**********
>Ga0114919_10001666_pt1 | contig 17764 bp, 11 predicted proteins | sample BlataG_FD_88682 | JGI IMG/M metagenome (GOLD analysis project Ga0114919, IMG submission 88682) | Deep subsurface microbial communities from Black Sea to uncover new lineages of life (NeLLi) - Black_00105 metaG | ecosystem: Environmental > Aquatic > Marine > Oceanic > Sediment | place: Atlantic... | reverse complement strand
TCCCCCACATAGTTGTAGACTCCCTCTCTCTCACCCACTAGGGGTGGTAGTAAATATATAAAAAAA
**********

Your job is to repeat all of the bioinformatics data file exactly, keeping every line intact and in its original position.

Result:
>Ga0114919_10001666_pt1 | contig 17764 bp, 11 predicted proteins | sample BlataG_FD_88682 | JGI IMG/M metagenome (GOLD analysis project Ga0114919, IMG submission 88682) | Deep subsurface microbial communities from Black Sea to uncover new lineages of life (NeLLi) - Black_00105 metaG | ecosystem: Environmental > Aquatic > Marine > Oceanic > Sediment | place: Atlantic... | reverse complement strand
TCCCCCACATAGTTGTAGACTCCCTCTCTCTCACCCACTAGGGGTGGTAGTAAATATATAAAAAAA